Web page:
CS: Maybe that's why it's been so popular, because so many of the movies here are dark and sad. The nice thing about "Once" is that it's not.
Yeah, maybe we just made one of those fluke things where we got in because our film was the opposite of the usual.
CS: The movie has been drawing more attention to your music, as well.
It's incredible. My band, we've a good audience here. We sell a respectable amount of records wherever we go, we're doing okay. The Frames isn't the big success story. It's been 15 years of hard work. When we do a gig, people like the gig and maybe they buy the record or they don't. What's really been amazing about this festival is that people have been coming out and immediately asking, "Where I can buy this record?" And that for me, is really kind of exciting and overwhelming, because whatever happens with the movie, when you put the visuals with the music, the whole thing when it's married together, something happens and people really want to hear the music again. For me, it's been incredibly humbling.
CS: By the way, where CAN we buy this record?
You can get it on iTunes; it's available at Amazon. It came out on a label called Overcoat, which was distributed through Touch 'n' Go from Chicago.
CS: Have The Frames fans discovered the movie and gone to see it?
No, it's kind of strange. It's almost like there's a bit of a black hole there. I don't think anyone's really aware of it. The film will come out in Ireland, and I hope Frames fans will go see it, but we haven't really done any marketing towards them. The people who know or care about it have said, "I'd love to see it," but I don't think on a broader scale, it hasn't been posted on the Frames message board or web site. I suppose now that it's getting a bit of attention, people will sort of go, "Oh, that's that guy from the Frames!" I hope they do, but I haven't done anything about that.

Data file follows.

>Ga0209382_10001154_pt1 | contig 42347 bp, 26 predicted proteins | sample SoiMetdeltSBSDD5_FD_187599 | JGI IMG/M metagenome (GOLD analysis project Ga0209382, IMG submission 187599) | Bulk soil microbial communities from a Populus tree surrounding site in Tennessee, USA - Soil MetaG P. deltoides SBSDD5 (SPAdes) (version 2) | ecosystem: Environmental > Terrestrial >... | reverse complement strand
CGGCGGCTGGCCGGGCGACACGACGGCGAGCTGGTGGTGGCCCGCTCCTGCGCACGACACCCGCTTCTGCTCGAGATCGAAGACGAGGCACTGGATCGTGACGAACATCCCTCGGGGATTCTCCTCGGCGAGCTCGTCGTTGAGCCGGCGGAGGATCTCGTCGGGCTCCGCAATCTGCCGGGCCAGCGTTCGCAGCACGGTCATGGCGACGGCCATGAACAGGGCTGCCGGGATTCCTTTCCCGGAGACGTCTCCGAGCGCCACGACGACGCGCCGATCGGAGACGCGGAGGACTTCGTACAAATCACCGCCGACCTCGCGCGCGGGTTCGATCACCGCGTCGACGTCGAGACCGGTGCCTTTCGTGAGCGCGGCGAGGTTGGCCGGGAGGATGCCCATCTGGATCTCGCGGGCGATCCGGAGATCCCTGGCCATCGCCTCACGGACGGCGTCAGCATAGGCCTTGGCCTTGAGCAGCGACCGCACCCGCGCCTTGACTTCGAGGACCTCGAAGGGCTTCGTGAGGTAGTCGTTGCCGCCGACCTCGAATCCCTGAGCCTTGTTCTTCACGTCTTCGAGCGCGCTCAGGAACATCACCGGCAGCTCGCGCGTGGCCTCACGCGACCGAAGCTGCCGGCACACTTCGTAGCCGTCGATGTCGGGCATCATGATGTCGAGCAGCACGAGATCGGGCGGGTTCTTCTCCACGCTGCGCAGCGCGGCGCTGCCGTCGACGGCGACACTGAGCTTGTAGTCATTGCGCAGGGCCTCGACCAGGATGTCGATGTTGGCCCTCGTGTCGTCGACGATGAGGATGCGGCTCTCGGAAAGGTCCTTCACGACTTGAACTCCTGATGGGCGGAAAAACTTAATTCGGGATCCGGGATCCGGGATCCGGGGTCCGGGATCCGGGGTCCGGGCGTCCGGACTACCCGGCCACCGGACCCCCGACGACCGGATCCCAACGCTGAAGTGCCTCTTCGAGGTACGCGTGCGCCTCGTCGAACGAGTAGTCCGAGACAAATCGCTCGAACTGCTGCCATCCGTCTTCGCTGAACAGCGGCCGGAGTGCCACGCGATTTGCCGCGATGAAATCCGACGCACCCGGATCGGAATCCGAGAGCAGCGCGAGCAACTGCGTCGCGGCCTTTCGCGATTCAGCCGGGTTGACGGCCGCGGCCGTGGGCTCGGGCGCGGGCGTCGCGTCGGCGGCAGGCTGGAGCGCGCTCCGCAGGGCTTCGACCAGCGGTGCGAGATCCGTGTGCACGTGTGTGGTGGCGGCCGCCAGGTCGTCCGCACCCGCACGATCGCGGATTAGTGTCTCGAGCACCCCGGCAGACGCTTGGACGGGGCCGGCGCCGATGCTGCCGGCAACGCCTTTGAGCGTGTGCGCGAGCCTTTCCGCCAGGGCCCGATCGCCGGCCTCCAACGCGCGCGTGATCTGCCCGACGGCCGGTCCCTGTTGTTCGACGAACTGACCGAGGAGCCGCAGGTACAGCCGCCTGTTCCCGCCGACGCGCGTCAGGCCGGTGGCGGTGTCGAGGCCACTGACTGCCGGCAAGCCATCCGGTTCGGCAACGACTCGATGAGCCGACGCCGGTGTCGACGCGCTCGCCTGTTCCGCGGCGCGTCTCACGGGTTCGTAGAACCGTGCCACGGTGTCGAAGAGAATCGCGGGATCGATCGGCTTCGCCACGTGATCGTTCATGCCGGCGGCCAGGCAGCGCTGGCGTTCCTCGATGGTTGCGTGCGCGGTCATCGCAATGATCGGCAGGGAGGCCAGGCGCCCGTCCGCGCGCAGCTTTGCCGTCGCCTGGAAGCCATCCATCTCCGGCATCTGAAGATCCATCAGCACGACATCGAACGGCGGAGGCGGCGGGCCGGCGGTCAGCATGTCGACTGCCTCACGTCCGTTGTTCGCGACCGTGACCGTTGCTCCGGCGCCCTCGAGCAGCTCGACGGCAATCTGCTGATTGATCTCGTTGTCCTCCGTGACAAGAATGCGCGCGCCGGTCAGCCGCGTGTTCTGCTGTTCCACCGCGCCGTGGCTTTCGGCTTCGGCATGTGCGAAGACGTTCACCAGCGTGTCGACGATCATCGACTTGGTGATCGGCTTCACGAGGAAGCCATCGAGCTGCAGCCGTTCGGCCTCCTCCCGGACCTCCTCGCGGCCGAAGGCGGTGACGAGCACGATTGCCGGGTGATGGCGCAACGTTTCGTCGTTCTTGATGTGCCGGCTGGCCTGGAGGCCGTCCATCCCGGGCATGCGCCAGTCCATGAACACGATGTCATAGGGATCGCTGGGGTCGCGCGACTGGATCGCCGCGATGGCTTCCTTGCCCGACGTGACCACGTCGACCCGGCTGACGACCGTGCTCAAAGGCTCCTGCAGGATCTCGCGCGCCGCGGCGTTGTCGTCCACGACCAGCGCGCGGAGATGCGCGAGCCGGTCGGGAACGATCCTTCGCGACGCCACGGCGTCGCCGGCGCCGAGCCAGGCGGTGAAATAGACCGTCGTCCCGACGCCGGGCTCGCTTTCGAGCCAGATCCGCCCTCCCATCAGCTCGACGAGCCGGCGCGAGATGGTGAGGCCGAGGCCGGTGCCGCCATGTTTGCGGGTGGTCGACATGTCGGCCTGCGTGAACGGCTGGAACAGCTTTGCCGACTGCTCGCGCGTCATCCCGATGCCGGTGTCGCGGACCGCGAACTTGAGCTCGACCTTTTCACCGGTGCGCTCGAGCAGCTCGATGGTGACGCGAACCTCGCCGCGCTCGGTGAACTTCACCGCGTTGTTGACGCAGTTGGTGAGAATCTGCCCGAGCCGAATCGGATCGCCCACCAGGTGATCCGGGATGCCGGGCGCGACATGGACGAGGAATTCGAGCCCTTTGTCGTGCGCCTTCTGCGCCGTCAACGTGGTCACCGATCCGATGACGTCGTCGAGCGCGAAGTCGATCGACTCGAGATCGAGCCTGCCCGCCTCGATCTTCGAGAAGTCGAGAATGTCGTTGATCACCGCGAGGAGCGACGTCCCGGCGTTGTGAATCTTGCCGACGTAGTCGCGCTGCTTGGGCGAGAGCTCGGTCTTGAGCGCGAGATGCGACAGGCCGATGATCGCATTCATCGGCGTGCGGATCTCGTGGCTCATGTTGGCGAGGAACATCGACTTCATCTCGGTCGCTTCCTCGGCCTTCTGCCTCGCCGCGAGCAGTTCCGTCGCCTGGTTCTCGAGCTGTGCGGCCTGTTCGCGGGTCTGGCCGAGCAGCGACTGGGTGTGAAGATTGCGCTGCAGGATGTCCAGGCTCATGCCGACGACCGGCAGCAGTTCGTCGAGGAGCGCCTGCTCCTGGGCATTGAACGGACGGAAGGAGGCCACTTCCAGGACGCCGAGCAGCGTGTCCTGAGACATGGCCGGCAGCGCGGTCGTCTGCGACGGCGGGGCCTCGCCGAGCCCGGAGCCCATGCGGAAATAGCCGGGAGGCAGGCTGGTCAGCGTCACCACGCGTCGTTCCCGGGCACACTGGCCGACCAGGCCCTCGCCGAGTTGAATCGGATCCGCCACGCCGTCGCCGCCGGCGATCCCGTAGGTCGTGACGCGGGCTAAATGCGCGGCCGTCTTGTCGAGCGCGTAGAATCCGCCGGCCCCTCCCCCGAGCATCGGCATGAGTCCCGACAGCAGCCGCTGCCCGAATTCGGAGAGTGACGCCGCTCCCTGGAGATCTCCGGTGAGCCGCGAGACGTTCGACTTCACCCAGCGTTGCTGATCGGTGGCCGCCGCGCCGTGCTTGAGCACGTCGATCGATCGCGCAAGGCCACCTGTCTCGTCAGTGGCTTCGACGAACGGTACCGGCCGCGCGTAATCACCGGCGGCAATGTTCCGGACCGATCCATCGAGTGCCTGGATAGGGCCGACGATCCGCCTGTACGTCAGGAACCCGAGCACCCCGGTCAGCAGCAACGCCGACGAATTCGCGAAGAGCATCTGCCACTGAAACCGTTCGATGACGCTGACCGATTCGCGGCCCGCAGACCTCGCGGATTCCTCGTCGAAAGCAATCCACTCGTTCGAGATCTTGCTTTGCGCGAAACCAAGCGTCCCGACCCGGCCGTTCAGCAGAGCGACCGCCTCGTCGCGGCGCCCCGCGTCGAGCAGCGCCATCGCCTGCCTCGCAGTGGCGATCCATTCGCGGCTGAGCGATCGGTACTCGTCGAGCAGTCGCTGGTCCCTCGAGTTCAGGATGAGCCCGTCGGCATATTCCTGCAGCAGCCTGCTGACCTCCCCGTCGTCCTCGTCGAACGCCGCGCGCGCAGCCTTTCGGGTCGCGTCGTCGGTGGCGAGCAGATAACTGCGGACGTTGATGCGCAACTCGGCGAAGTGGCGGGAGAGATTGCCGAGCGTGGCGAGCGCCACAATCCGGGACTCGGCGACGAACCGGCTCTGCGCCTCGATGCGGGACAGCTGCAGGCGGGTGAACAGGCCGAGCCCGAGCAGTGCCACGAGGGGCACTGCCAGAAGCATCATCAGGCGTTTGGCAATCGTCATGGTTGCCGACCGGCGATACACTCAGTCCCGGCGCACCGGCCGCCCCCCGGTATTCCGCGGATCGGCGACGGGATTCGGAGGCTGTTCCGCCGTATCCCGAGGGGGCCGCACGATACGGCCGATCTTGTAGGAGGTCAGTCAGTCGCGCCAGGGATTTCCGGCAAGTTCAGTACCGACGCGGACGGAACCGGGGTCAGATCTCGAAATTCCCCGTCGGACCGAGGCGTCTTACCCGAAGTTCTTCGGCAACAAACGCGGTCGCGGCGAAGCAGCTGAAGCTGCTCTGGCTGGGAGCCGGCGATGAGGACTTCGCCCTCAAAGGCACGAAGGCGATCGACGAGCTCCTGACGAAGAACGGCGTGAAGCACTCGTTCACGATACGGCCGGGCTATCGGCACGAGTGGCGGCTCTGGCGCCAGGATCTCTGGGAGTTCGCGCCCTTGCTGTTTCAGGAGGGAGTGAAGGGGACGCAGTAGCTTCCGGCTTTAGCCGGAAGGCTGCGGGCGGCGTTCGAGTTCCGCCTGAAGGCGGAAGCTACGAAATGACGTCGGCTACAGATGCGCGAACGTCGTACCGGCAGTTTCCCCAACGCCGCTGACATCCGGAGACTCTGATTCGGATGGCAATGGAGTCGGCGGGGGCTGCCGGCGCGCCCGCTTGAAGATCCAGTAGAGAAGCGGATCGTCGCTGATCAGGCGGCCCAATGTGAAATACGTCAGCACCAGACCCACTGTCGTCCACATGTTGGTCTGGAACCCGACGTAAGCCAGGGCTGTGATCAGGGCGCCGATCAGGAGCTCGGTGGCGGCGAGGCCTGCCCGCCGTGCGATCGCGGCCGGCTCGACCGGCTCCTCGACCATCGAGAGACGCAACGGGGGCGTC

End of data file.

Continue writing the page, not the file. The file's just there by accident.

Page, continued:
CS: Is acting something you'll want to continue pursuing?
Well, you know, it's just one of those things. John's my friend and he asked me to do it, and I was happy to do it, but I definitely don't see myself as an actor. I wouldn't have an agent or havin' people sending me scripts, nothing like that. If something came up, and a friend of mine wanted me to do something, I'd be happy to do it, or if somebody came to me and asked me to do something. I just think acting's not my thing. I'm a musician. But I wouldn't rule it out completely ‘cause I ruled it out after "The Commitments" and I've been proven wrong.
opens in New York and L.A. on Wednesday, May 16. Also check out our interview with the film's director John Carney